photo detail

Centre panel printed on silk

The gray pieces of fabric on the front are scraps from a colleague who sews all her own clothes (only in gray), and the back is made entirely out of old trousers.  I did the orange quilting by hand in perle cotton.  I wasn’t sure it would look good with the grays, but it did, and now orange and gray is one of my favourite colour combinations.

Brooklyn Bridge quilt back

Who'd have known old trousers could be so useful?

detail of stitching

Detail of quilt stitching

Controlled office chaos

Controlled office chaos

I think this picture of my office says it all – planning for the Patchwork Social, coming up this Bank Holiday weekend at the V&A, has had me organizing, cutting, prepping, and sewing for the last several weeks.  I’m in my element, though – a huge event requiring lots of logistical thought PLUS the creativity of sewing PLUS doing good for others?  Wow.  I couldn’t ask for more.

The weekend is going to be full of great activities – including sewing patchwork blocks by hand or machine, making a ‘virtual quilt’ from designs inspired by the museum’s collections, and learning how to re-purpose your old clothes and textiles into new treasures with Sarah Baulch of ReVampt.  There are also family activities and the chance to cheer on members of Girlguiding London and South East Region (LaSER) as they sew towards their craft badges.

The ‘doing good’ part is because all of the hand- and machine-sewn patchwork is going to be made into quilts for Project Linus UK, a charity supporting seriously ill and traumatised children.  Project Linus will be donating the finished quilts to Great Ormond Street Hospital and Kids Company.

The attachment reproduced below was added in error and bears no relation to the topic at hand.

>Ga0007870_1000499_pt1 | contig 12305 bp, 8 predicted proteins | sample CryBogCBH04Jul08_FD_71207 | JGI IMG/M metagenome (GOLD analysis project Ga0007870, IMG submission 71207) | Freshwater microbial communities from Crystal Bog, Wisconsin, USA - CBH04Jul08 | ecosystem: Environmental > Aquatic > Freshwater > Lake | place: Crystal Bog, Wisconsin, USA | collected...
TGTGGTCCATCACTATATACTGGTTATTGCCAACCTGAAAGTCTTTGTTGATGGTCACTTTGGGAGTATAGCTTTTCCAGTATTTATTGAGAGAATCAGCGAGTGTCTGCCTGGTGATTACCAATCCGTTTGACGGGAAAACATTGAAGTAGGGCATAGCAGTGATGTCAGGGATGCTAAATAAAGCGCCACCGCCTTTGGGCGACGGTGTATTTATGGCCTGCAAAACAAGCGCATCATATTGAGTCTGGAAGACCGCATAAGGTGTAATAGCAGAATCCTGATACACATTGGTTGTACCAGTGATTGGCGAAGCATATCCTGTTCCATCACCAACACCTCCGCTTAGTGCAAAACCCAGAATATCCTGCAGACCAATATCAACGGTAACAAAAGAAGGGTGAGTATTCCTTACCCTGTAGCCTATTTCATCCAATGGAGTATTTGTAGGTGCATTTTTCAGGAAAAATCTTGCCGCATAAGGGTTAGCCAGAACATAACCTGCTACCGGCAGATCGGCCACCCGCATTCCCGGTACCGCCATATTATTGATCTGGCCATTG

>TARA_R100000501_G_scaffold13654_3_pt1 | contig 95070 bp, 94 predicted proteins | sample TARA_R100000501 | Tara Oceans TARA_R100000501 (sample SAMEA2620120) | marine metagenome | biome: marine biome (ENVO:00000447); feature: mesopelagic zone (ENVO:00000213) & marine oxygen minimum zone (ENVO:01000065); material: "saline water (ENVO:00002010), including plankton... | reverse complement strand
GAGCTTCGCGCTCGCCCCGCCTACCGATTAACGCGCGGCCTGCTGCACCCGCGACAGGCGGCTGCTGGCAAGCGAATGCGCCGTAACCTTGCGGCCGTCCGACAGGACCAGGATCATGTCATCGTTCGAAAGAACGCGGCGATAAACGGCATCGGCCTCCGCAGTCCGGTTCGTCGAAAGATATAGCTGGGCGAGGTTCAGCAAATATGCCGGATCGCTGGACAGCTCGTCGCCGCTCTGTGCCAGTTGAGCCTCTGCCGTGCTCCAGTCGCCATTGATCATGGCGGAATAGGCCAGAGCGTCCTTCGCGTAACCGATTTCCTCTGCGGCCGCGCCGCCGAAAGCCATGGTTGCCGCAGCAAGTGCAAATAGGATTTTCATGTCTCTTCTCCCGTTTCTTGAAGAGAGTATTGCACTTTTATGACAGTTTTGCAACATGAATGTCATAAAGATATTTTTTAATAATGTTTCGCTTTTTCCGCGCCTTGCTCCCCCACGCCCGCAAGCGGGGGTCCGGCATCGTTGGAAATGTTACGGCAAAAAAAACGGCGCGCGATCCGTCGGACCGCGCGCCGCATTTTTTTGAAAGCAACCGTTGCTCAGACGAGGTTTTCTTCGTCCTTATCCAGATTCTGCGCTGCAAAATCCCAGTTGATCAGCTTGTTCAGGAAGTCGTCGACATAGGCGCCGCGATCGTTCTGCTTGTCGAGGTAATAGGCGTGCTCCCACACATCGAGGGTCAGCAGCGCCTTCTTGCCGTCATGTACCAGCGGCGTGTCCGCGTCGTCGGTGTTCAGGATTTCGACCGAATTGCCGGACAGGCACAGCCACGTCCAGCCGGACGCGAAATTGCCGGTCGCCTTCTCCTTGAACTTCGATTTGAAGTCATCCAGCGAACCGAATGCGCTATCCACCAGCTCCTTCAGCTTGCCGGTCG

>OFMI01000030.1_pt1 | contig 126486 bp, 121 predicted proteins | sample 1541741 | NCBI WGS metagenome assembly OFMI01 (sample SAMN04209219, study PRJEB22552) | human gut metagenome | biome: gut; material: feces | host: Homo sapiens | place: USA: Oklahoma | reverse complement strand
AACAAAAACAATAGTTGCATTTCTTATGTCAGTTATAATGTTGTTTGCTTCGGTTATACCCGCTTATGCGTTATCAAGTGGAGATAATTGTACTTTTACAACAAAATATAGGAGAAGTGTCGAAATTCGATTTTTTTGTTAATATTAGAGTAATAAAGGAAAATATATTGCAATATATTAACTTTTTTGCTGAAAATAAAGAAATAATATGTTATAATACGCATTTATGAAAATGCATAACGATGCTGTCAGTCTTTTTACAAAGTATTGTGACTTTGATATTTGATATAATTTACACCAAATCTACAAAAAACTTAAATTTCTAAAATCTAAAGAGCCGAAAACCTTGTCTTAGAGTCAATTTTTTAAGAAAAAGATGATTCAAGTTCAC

I was running up some example quilts yesterday with the beautiful fabric we’ve got – all 200 metres of it donated by Coats Crafts, plus needles and thread too – and feeling so happy that what I was making was going to go towards making a difference in the life of a child in distress.  It was such a good feeling – now I realize why all the Project Linus volunteers I’ve met are so dedicated to their work.  Over 20 people from Project Linus will be volunteering this weekend, and some of them have already been a great help in cutting and prepping some of the fabric.  (If I’d had to do all 200 metres myself I’d have gone nuts!)

I’m really looking forward to the event and hope that everyone who comes will enjoy it.  In fact, I’m wishing it were tomorrow already.  I may not be able to sleep tonight!

'Here's one I made earlier!'

'Here's one I made earlier!'